It’s not even up for debate that Florence Pugh is one of the best actors currently working today. She enlivens even the weaker entries in her filmography with her versatile, magnetic performances. After all the noise that surrounded Don’t Worry Darling’s release, it’s refreshing to see Pugh take on a lower budget period drama in The Wonder which shares similarities with her breakout role in Lady Macbeth. Adapted from Emma Donoghue’s acclaimed 2016 novel, The Wonder certainly has merits of its own, but it relies heavily on the commitment of Pugh’s superb turn.
Set in mid-19th-century Ireland, Pugh stars as English nurse Lib who is tasked with venturing to a remote Irish town to observe and investigate an 11-year-old girl called Anna (Kila Lord Cassidy). The girl has allegedly not eaten for four months yet remains healthy and her condition has drawn much attention from around the country. The townsfolk view her condition as a miracle from God, but Lib is sceptical and endeavours to find a more rational explanation, whilst battling with her own personal demons. Hindered by the town’s all male committee who are convinced of Anna’s saintdom, Lib finds herself fighting against the delusions of a patriarchy’s religious fervour.
Directed by Sebastian Lelio and inspired by the Victorian era phenomenon of ‘fasting girls’, the film unexpectedly opens on a soundstage. A voiceover appeals to audiences to believe in the story, much like the characters believe in their own reality. This framing device which bookends the narrative feels forced and gimmicky, its attempt to establish some thematic context about the power of stories seems unnecessary – the film is good enough to achieve this without artifice.
This slightly perplexing opening aside, The Wonder turns its focus on Lib watching and tending to Anna in shifts as she gets to grips with the tensions at play within the village. Pugh is captivating from the off, her inner emotions feel so palpable, with the subtlest of facial expressions portraying immense feeling. Her emotional journey from restrained cynicism to enraged indignation is rendered so organically. Newcomer Cassidy is also compelling, delivering stirring speeches with aplomb. The pair share an engaging chemistry as their relationship evolves from nurse and patient to an almost familial connection. Unfortunately, Pugh’s whirlwind romance with journalist William (Tom Burke) feels less believable, lacking depth and spark.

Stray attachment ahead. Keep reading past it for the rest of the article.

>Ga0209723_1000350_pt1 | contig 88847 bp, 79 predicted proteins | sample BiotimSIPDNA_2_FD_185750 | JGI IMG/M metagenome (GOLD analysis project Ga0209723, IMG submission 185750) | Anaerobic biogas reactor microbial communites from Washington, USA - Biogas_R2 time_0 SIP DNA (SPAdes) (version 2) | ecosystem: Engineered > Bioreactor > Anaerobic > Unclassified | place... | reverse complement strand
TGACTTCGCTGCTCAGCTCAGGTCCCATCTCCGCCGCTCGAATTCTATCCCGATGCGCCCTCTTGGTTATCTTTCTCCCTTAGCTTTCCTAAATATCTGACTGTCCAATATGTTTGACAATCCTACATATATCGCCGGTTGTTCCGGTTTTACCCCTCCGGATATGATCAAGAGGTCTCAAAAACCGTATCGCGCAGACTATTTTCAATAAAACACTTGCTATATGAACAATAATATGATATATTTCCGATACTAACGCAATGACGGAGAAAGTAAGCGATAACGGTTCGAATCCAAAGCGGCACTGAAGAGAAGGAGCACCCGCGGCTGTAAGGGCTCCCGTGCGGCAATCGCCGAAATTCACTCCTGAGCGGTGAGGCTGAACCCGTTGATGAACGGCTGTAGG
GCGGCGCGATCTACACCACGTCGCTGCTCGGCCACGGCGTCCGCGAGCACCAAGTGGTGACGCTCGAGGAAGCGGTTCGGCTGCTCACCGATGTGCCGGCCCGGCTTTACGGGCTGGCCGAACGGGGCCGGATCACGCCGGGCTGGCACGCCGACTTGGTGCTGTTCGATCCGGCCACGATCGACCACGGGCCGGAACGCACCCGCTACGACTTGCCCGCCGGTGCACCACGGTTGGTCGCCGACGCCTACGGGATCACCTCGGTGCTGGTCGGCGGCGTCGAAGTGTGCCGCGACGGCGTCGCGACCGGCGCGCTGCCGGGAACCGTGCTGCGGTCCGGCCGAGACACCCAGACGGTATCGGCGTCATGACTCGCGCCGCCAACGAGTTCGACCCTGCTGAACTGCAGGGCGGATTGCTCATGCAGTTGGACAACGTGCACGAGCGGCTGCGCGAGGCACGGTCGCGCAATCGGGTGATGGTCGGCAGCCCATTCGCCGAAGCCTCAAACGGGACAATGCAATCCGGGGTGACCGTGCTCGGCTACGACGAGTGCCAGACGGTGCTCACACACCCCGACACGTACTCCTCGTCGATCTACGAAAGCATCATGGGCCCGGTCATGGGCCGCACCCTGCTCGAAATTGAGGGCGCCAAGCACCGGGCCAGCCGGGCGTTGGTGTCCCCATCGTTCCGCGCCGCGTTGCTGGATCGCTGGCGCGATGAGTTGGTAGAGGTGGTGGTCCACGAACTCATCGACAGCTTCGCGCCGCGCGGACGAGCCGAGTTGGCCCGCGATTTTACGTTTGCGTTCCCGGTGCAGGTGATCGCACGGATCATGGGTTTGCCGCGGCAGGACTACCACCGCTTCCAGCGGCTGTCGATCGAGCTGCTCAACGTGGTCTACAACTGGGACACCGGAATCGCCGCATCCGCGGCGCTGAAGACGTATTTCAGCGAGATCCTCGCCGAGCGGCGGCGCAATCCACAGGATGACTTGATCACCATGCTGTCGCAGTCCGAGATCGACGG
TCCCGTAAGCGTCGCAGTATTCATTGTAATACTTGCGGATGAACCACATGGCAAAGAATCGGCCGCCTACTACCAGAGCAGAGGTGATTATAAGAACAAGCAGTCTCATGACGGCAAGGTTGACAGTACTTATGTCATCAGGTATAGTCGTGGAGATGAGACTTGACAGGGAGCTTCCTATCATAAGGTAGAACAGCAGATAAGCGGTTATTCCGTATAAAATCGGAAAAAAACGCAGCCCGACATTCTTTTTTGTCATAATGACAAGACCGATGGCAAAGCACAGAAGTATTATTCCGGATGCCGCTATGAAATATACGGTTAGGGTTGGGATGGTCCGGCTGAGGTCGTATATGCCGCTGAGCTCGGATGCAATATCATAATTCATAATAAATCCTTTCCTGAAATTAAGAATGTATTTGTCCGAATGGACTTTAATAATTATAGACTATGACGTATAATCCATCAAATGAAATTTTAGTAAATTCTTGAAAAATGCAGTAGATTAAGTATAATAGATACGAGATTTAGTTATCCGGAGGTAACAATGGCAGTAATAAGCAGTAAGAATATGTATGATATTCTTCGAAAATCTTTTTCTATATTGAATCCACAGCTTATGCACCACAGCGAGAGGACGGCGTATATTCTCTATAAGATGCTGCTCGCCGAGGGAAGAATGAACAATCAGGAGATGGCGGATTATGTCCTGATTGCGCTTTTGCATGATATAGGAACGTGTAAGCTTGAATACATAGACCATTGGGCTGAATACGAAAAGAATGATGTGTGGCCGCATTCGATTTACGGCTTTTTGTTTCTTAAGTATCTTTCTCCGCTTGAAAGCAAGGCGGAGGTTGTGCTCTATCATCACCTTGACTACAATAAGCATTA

Lelio builds an atmospheric mood around these characters with alluring cinematography that beautifully captures the isolated, marshy landscape. This is coupled with an unsettling, ominous score from Matthew Herbert that enriches the anxious tone. The Wonder is slow-burn by design but at times it languishes, especially when Pugh is offscreen. The film’s central dichotomy between religion and science isn’t particularly ground-breaking but it’s one that Lelio illustrates compellingly. It’s hard not to be swept up in frustration and anger at the dangerous effects of blind faith at play in the narrative.
Sebastian Lelio’s psychological period thriller is a mixed bag, buoyed by a deeply felt, layered performance from Florence Pugh which confirms her as one of the strongest actors working today.